humans to interact with a completely alien world. I think he
made the point better in
His Master's Voice,
personally. Sorry to be such a downer about this.
- Snow Crash:
- This is one of the most-recommended cyberpunk novels I know of.
Five or so different friends of mine, all with good taste,
recommended this highly. Which is why I regret saying I thought
it was pretty disappointing. Most of the novel is pretty silly
and needs merciless editing to remove about 200 pages of fluff
and to tighten the rest, fix the continuity gaps. It's an ok
light read, but not much more.
The thing that makes this book cool, though, is his description
of virtual reality ("Metaverse"). It comes the closest to the
social environment I really hope will come about as our
communication technologies improve. Metaverse stuff is dribbled
through the book, but chapters 3, 5, 7, and 9 contain most of
it. Those are worth reading, if nothing else than because he
has the ideas right.
- Burning Chrome:
- For the longest time I refused to read "cyberpunk", I was
pretty snotty and self-righteous about it. Frankly, I feel like
half the time I live that stuff. The graphics aren't as cool,
the world isn't as exciting, but I'm doing the sort of work that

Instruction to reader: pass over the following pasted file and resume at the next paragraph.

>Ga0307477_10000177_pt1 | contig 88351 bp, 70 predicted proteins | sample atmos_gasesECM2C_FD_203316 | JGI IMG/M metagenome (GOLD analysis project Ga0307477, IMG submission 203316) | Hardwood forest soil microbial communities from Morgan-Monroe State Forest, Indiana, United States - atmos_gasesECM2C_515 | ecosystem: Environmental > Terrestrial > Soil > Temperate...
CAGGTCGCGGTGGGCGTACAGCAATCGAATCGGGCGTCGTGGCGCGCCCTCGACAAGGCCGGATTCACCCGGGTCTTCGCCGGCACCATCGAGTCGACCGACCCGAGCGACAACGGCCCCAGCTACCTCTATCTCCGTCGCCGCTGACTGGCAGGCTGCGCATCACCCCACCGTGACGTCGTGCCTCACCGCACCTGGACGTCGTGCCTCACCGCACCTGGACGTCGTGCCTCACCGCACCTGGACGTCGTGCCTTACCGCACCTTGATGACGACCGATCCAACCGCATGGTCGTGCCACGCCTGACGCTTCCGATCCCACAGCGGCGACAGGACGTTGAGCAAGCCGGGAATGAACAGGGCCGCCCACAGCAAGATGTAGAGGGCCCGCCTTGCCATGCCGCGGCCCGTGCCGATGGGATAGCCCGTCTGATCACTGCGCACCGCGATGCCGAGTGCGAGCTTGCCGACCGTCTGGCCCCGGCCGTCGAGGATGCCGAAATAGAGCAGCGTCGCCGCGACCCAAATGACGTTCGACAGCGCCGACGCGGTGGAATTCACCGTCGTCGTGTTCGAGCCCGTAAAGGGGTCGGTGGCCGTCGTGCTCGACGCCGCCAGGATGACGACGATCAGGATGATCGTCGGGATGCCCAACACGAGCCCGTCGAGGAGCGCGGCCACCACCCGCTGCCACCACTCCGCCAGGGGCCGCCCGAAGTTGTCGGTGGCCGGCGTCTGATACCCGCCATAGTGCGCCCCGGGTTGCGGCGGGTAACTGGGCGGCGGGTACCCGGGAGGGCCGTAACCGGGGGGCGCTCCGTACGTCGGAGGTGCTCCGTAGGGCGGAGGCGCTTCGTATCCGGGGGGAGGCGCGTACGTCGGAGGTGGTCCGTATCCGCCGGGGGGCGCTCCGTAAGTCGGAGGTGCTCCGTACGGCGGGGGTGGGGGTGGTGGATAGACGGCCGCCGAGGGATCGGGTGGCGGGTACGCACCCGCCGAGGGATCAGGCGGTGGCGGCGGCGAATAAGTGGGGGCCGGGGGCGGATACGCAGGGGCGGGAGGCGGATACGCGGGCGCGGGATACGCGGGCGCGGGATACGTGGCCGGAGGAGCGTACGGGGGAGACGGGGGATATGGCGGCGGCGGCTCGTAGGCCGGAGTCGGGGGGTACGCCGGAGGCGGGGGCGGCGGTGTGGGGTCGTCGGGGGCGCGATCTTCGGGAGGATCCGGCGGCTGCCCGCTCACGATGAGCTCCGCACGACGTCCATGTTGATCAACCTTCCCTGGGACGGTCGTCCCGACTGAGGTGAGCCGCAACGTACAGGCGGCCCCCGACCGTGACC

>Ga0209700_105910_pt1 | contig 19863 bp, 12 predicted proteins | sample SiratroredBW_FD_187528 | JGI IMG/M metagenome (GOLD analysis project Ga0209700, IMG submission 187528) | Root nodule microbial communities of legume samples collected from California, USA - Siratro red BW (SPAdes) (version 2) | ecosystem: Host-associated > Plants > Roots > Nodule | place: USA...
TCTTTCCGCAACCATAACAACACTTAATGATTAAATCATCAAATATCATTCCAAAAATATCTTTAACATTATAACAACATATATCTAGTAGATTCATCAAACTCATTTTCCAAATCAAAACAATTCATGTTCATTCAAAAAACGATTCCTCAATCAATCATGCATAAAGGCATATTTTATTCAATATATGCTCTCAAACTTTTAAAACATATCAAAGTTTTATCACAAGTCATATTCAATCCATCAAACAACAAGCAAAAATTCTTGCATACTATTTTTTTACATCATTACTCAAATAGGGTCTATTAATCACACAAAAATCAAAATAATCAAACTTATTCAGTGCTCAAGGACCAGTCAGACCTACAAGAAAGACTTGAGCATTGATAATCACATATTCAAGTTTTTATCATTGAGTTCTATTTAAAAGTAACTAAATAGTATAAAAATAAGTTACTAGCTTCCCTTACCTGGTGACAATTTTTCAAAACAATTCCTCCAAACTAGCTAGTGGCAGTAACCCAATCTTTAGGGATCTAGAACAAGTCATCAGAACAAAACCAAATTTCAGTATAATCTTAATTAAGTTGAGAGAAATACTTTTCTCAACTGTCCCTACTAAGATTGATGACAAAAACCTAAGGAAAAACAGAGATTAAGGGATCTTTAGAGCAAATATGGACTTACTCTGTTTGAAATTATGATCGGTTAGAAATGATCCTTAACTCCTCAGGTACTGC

the Wired set is fauning over. It gets a bit tiresome to hear
how glamourous it is, because it's not.
Anyway, that's the snottiness. Now I regret it, because I've
missed some really great writing. Burning Chrome is a collection
of incredible short stories, tight and colourful. The
stories themselves are good, but it's the way Gibson
communicates that is the strength here. I read Neuromancer
several years ago and it didn't make an impression, why I'm not
sure. Burning Chrome definitely did, though - maybe Gibson's
just more at home in short stories?
- A comic book^H^H^H^H^H^H^H^H^H^Hgraphic novel! Well, a
pretentious one that I can claim has literary value. Seriously,
the writing for these is terrific, clever classical allusions,
1990s gloom and despair, plus a touch of DC Comics weirdness
to keep things interesting. The art makes the whole thing work
really well. I enjoy these.
- Generation X:
- I figured I better finally get around to reading this, since
it's supposed to be me and everything. It's a suprisingly good
book: entertaining and cleverly written, sometimes a bit too
overwritten. It's also a pretty light book, not nearly as
"important" as many people were claiming when it came out. It
doesn't even contain the genex stuff I know and love, cynicism
about advertisement and general hopelessness in the world. But
then, to Coupland "Generation X" is people who are early 30s